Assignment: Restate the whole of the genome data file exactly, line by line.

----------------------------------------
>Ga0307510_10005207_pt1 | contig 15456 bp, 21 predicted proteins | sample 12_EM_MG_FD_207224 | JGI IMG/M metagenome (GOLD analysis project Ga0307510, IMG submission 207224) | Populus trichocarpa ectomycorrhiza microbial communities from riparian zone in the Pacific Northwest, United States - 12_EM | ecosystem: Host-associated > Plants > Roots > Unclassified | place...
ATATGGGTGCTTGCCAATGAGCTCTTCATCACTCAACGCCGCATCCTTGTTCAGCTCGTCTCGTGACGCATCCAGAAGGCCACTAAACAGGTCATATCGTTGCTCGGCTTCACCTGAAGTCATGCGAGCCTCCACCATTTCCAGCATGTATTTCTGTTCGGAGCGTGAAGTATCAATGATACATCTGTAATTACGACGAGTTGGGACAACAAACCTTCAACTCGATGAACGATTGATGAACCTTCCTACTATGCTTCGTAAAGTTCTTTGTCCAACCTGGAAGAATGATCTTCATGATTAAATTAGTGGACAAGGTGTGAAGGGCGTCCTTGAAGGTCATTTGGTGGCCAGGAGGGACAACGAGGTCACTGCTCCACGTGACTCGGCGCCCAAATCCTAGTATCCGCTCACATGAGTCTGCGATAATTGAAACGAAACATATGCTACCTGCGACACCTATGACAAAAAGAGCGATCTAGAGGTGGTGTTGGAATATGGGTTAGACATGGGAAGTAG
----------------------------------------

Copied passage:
>Ga0307510_10005207_pt1 | contig 15456 bp, 21 predicted proteins | sample 12_EM_MG_FD_207224 | JGI IMG/M metagenome (GOLD analysis project Ga0307510, IMG submission 207224) | Populus trichocarpa ectomycorrhiza microbial communities from riparian zone in the Pacific Northwest, United States - 12_EM | ecosystem: Host-associated > Plants > Roots > Unclassified | place...
ATATGGGTGCTTGCCAATGAGCTCTTCATCACTCAACGCCGCATCCTTGTTCAGCTCGTCTCGTGACGCATCCAGAAGGCCACTAAACAGGTCATATCGTTGCTCGGCTTCACCTGAAGTCATGCGAGCCTCCACCATTTCCAGCATGTATTTCTGTTCGGAGCGTGAAGTATCAATGATACATCTGTAATTACGACGAGTTGGGACAACAAACCTTCAACTCGATGAACGATTGATGAACCTTCCTACTATGCTTCGTAAAGTTCTTTGTCCAACCTGGAAGAATGATCTTCATGATTAAATTAGTGGACAAGGTGTGAAGGGCGTCCTTGAAGGTCATTTGGTGGCCAGGAGGGACAACGAGGTCACTGCTCCACGTGACTCGGCGCCCAAATCCTAGTATCCGCTCACATGAGTCTGCGATAATTGAAACGAAACATATGCTACCTGCGACACCTATGACAAAAAGAGCGATCTAGAGGTGGTGTTGGAATATGGGTTAGACATGGGAAGTAG